Caregiver You Are Not Alone – Ann’s Story

Reality, what is it good for? The brain is a magical, mysterious, and incredibly powerful part of us that influences every aspect of our being. From birth we depend on accepting what the brain tells us is real. What we see, hear, taste, and touch, our understanding of the world around us. The brain is also an inventive story teller.

Consider your dreams and how real they seem to you. Scary, sensual, weird, inspirational, sad, happy, you name it. The dream is our reality. When we waken we realize it was it was merely an illusion. People with dementia can’t make that distinction.

What delusions does the person in your care insist is true that you know are false? How so you react to them?

The dementia brain sends images, thoughts, and sounds to people who are awake. Whatever story the brain is sharing with them becomes their reality. This is why we must enter their world. It is up to us to respond to what their brain is telling them. It is not telling lies. It is not being deceptive. It is recognizing someone’s very real confusion and fear and doing what we can to put them at ease.

As difficult as it is to cope with the unpredictable behavior of someone with dementia, please try to remember, They are giving us a hard time because they are having a hard time. They can’t help it.

Caregiver You Are Not Alone – Kate’s Story

A caregiver near you needs help. When people say, “Let me know if you need help,” when you are new to caregiving, some mean what they say. Others are simply being polite. We accept this and go on with our day.

For caregivers the need for help increases over time. Usually about the time friends and family drift away, busy with their on lives and responsibilities.

Once someone steps up to be the caregiver it’s easy for others to let them do it and assume they are fine. They are not fine. There is always something you can do to help. But. instead of asking the caregiver what that is I suggest you let them know what your going to do and then do it.

Here are a few suggestions: Picking up some groceries when you go to the store. Have teens cut the grass or shovel snow. Cook and deliver a meal once a month. Call for a friendly chat now and the and allow the caregiver to vent without judgment.

Every little bit helps and the caregiver near you will appreciate it. Insert your ideas in the form below. You may inspire someone to do it too.

When Family Doesn’t Help : Charlie’s Story

When someone steps up to be a caregiver, family members may say they will help when needed. Perhaps they are sincere in the moment but all too often the actual care is left to one person. Daily life takes over for those not actively involved and it is assumed the caregiver has everything under control.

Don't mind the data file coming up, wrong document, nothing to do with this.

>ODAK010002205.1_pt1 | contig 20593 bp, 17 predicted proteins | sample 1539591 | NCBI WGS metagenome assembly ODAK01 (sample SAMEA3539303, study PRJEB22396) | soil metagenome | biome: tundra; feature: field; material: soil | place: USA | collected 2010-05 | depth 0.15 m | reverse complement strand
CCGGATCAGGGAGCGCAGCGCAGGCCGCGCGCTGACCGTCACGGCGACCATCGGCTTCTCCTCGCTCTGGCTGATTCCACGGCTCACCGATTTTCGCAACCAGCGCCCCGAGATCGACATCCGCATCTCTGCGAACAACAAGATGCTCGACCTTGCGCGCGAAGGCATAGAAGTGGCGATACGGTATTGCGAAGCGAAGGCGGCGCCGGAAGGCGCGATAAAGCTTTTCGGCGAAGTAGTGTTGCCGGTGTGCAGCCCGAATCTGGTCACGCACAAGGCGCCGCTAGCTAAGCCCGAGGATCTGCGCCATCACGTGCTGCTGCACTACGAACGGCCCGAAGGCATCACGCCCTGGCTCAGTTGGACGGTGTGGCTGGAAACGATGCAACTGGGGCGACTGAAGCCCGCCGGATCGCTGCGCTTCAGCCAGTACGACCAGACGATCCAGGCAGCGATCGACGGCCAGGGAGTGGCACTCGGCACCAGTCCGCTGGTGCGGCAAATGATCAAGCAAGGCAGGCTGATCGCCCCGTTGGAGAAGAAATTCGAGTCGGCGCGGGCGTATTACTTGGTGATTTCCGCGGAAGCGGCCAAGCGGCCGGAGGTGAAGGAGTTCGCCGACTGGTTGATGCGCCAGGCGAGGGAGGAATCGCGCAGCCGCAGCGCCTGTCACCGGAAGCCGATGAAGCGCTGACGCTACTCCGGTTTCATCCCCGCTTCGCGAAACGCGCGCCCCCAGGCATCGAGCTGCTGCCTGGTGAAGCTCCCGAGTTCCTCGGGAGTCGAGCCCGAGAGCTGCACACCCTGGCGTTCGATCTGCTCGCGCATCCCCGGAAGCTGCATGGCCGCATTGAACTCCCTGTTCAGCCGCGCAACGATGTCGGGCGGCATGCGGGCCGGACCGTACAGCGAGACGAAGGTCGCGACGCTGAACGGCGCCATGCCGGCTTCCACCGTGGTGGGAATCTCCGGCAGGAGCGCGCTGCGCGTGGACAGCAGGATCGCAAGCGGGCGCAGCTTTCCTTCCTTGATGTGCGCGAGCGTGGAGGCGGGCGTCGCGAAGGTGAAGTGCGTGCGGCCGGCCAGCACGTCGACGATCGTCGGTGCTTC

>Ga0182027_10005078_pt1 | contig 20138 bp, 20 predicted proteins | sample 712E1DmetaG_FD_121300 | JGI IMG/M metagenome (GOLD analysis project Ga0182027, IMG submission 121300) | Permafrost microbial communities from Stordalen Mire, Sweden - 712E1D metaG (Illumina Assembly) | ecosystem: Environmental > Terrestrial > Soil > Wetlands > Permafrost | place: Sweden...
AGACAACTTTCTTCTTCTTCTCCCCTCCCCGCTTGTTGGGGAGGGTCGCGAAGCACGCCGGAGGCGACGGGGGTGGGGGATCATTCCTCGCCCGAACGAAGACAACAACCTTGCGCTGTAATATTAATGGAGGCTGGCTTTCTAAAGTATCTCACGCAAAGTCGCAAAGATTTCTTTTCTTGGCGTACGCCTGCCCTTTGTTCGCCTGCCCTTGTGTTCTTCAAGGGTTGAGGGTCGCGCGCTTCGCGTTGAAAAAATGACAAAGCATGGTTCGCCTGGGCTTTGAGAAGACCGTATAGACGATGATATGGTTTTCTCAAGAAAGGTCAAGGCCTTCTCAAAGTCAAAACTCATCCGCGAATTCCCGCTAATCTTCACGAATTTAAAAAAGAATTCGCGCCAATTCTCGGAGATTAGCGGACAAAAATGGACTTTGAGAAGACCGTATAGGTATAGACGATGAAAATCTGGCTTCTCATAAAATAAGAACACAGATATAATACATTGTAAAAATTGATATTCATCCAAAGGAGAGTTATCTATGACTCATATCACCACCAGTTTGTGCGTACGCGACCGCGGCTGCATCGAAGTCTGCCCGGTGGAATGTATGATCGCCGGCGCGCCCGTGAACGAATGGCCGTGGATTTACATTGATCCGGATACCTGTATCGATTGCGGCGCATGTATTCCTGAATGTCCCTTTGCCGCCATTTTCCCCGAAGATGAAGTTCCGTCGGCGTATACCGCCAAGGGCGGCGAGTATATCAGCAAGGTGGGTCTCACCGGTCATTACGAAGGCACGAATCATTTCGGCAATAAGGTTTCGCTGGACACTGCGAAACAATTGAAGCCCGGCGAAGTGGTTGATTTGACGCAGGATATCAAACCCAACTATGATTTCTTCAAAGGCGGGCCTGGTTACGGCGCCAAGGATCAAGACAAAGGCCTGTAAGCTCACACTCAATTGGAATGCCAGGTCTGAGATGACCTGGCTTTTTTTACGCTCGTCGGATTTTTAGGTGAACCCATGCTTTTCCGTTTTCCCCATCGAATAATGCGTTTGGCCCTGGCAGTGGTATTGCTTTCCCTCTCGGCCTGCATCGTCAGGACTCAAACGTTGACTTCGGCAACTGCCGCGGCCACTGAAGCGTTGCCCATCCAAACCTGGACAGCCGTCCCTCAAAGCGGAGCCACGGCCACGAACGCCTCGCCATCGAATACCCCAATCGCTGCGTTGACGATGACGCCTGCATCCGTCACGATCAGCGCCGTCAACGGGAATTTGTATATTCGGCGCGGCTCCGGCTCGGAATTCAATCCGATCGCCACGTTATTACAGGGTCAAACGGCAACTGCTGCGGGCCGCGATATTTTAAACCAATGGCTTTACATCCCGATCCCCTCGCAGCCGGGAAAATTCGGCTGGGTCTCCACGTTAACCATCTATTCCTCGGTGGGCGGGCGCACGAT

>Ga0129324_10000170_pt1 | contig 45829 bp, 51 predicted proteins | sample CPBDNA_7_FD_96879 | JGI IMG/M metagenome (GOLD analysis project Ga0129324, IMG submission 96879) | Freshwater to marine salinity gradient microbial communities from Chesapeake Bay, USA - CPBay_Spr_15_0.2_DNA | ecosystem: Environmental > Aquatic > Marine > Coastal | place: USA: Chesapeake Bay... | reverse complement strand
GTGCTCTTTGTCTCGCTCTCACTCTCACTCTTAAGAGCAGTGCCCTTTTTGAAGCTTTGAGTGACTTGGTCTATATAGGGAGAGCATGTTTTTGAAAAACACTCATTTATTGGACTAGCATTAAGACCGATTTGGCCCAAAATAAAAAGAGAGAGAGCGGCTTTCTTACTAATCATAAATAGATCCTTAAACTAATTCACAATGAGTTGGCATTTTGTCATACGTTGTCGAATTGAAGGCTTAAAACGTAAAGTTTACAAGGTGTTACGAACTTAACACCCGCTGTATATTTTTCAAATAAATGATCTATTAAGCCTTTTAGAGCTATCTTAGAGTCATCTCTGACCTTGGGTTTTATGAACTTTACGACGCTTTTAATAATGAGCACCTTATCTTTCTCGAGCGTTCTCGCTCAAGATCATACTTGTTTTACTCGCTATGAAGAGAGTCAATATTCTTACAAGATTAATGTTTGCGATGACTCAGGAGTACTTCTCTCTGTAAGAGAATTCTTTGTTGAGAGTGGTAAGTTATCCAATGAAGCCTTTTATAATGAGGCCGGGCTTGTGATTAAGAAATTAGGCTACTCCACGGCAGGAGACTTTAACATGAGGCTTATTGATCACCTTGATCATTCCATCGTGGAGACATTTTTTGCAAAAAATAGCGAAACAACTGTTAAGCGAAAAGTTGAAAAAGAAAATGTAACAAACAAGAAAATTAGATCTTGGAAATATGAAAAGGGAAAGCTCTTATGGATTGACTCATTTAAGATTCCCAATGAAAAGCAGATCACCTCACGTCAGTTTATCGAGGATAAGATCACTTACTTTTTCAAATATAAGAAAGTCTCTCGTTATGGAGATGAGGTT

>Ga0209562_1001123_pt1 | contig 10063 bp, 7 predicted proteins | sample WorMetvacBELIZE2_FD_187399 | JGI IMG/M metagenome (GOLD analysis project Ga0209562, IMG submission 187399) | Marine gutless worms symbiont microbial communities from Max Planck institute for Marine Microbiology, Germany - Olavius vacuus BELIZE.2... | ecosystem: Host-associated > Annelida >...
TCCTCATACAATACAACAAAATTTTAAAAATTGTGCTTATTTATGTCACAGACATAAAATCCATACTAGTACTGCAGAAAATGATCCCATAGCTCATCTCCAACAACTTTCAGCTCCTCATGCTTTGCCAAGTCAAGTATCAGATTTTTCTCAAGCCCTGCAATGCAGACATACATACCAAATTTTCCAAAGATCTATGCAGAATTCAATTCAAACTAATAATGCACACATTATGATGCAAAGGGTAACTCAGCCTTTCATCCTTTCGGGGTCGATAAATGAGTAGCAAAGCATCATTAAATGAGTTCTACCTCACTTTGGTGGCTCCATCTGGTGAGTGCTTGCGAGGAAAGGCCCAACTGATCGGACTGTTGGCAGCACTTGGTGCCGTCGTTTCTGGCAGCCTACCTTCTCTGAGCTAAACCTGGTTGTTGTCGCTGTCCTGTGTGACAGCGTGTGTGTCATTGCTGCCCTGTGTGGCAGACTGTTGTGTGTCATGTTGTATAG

That is probably true in the beginning, but as dementia advances and care becomes critical all day and night for months or years the caregiver becomes overwhelmed. Unfortunately this is also the time when too many family members refuse requests for help.

With so many living extraordinarily busy lives it is easy to to keep putting off assisting the caregiver with the promise do it next time. Sadly, next time never comes. Isolation, sleep depravation, and the inability to care for one’s own health take a toll on the caregiver leading to resentment, depression, and in some cases, the death of the caregiver.

Helping need not be difficult or time consuming. Small things can make a big difference:

  • Sit with the person needing care so the caregiver has a few minutes to shower without worry.
  • Provide a meal for the caregiver once a week.
  • Pick up groceries or prescriptions.
  • Take over lawn care.
  • Visit with your family member. Call when visits are not possible.
  • Let the caregiver know you appreciate all they do.
  • Listen to their cry for help. It could save a life.

Caregiver You Are Not Alone: Beth’s Story

Be Careful What You Pray For

Being a caregiver is more difficult than one can imagine until it becomes the focus of your life. For many, it entails a commit of years and no matter how hard you try you are unable to alter the outcome.

During my years as a caregiver for my father-in-law, Rodger. I cried a lot. Sometimes I got angry, often I was weighed down with guilt. Many times I turned to prayer. Did I receive instant answers or did a miracle occur? No. But there were occasions when help appeared when I needed it most. What it took me along time to discover is that it’s very important to be specific in what you pray for. Many people pray for strength when what they really need is assistance. Others may pray for patience when they really need an answer now.

Beth doesn’t realize she is already as string as she will ever need to be and asking for added strength will only add to her burden.

When Becoming a Caregiver Comes Sooner Than Expected – Julie’s Story

Dementia isn’t a disease that hits all at once. It is progressive and often goes undetected in the very early stages.  People adapt to small changes in memory or believe it is simply another sign of aging. Often, someone is embarrassed to tell friends and family they have a problem until it is impossible to ignore, leading to the need for difficult choices to be made on behalf of all involved.  Julie knew she would be there should one of her parent’s need help. She didn’t know how soon it would be her reality or how deeply it would affect her.

RodgerThat – Podcast for Caregivers

I am proud to share the exciting news that I am now a co-host, along with my husband, Mike, of a podcast named after my father-in-law, Rodger. is the podcast dedicated to guiding you through the heavy haze of dementia. A new episode goes live each week on Tuesday.
Here is link to an episode where we respond to some questions from caregivers like you who are seeking help on the difficult days that occur for all caregivers.
Managing Behaviors and Emotions with Bobbi and Mike
Your questions and comments are always welcome.
Bobbi Carducci, Certified Caregiving Consultant, Certified Caregiving Educator, International Speaker on Caregiving Issues.

A Caregiver Asks: My husband left the house in the middle of the night. Other than locks or alarms how can I prevent him from doing this again?

For some, locks seem to present a challenge to the one in care and he or she becomes very ingenious in getting around them. Alarms can frighten and confuse those with dementia making them combative and suspicious increasing the stress for all involved.
Here are a few suggestions that have helped others in your situation:
1. Door decals are available that create the illusion of a bookcase in place of the door.

2. Painting the door to match the surrounding walls may work in place of a decal
3. Place dark colored rug in front of the door.  It can appear to be a hole in the floor that your husband will not want to cross.

 If this is happening during the day as well, perhaps going for a short walk or drive with him will get him out of the house long enough to feel better.